The degeneracy, which expresses how many levels have the same energy g, e to the

minus the energy of that level over kT. And let me in fact then pull out from

this expression e to the minus ground state energy, E0 over kT.

So, I'll take that out as a constant, it's just some number, it's multiplying

this sum and so, it's the degeneracy of a given state.

E to the minus the difference between that state, and the ground state energy.

Right? And so here I have e to the minus E0 over

kT. Here I have E to the minus and minus is

plus E0 over kT so I've sort of multiplied by 1.

And turned my 1 into something inside and outside the summation.

But the utility of that is, as the temperature goes to 0, the argument of

this exponential is divided by something going to 0.

So, it's becoming e to the minus a very, very large number since I'm dividing by

something going to zero. So it's going to 0 itself so for every

level other than n all those terms go to 0.

And I will be left with in that case, simply the limit as T goes to 0 of the

partition function is the degeneracy of the ground state times e to the minus E0

over k T. So, given that that's the low temperature

behavior of the partition function, let me then return to my general expression,

here. Apply that same sort of analysis to all

these sums over exponentials. And I'll end up with then, this sum is

replaced by g0, e to the minus E0. This sum is also replaced by that, of

course, it was being multiplied times the state energy, so the only state that

survives is the ground state, so that E0 sticks around.

And this is again, just Q re-expressed. And so now if I look at these in general,

I have a log of a product. So I will get k log degeneracy.

K log of an exponential. So that just becomes the argument of the

exponential. So I'll get E0, negative E0 over kT, by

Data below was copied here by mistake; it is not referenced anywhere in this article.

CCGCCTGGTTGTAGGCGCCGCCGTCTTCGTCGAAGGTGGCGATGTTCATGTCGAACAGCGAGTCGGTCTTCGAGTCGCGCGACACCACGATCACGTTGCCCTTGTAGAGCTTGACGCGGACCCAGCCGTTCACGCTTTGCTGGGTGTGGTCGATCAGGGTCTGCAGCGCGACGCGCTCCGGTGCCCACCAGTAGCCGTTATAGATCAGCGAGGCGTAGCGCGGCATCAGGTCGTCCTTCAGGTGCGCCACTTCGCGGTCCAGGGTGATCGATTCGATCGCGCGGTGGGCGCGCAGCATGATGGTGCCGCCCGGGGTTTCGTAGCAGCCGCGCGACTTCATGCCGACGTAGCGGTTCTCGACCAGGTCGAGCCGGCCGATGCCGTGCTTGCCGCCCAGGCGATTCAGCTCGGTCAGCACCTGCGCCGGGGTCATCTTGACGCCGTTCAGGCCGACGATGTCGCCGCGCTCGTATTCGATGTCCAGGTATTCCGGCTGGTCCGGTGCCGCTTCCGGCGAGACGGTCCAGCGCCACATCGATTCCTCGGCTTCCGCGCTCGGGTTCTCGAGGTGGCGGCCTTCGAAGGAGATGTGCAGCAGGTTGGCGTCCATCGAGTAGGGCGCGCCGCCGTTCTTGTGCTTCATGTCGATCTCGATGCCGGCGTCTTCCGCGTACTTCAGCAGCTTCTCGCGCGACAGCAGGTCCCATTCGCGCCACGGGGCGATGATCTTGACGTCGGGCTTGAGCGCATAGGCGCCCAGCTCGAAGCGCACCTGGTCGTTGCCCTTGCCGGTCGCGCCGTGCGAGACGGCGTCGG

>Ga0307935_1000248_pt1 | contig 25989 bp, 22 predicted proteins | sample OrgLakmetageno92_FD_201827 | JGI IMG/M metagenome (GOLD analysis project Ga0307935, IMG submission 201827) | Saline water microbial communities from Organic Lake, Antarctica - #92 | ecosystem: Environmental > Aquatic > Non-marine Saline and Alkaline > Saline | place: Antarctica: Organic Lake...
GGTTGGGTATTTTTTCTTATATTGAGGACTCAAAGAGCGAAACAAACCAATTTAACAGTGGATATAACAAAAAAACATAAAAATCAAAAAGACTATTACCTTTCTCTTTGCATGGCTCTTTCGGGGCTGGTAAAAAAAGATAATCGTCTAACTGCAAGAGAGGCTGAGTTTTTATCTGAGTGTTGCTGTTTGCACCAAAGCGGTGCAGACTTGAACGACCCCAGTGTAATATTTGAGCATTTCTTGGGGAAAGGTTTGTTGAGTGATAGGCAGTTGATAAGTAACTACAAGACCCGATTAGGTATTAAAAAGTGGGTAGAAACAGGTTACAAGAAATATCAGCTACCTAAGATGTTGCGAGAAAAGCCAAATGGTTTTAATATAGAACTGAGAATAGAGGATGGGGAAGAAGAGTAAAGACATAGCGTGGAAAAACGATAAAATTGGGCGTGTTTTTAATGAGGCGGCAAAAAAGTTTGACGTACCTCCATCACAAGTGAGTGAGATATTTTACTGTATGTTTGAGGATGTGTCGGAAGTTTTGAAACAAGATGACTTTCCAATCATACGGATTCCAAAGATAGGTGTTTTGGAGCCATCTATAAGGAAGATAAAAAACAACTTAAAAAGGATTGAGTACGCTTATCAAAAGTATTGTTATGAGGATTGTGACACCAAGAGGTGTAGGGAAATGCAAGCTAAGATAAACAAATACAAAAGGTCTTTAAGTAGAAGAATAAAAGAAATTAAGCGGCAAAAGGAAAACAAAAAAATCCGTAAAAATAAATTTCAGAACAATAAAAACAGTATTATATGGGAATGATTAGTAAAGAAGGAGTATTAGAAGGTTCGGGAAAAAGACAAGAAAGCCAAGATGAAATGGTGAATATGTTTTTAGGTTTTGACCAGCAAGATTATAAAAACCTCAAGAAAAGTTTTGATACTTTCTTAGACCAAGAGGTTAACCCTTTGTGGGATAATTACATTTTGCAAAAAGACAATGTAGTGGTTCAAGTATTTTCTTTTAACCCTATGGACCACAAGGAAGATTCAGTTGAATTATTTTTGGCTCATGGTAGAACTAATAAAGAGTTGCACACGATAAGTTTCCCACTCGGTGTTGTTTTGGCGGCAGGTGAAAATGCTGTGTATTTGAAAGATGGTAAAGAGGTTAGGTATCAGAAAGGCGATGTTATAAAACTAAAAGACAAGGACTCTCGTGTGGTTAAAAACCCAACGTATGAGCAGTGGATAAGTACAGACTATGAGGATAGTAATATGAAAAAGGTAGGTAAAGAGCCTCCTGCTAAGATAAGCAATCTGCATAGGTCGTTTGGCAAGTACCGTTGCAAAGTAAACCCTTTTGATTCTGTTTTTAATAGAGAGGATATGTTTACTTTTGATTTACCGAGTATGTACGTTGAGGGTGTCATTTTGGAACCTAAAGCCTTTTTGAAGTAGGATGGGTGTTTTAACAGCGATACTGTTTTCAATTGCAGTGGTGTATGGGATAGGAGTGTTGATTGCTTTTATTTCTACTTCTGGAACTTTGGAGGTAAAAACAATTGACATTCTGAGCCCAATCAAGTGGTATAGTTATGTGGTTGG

multiplying by Boltzmann's constant. So that's just minus E0 over T.

And now if I go and look at what survived over here.

G0, g0, that cancels. E to the minus E0 over kT, in numerator

and denominator. That cancels.

The only thing left is E0 over T. So, these two terms are equal and

opposite to one another. Finally, all that is left is k log

degeneracy of the ground-state. Alright, and, therefore, as the

temperature goes to 0, the entropy determined from the partition function,

also goes to 0, to within the ground-state degeneracy.

So, let's really do this. Let's use all these tools to do a first

principles computation of entropy, a third law entropy.

All right, and we're going to do it for, well I'll say what we'll do it for in a

moment. First, let's just recapitulate the

relevant equations. Here is the entropy expressed in terms of

the partition function. And lets use an ideal gas partition

function which allows us to express the total partition function as a molecular

partition function to the nth power over n factorial.

And particular lets do a diatomic ideal gas and so you can go look this equation

up again if you want to in video 4.6. But it has a translational component to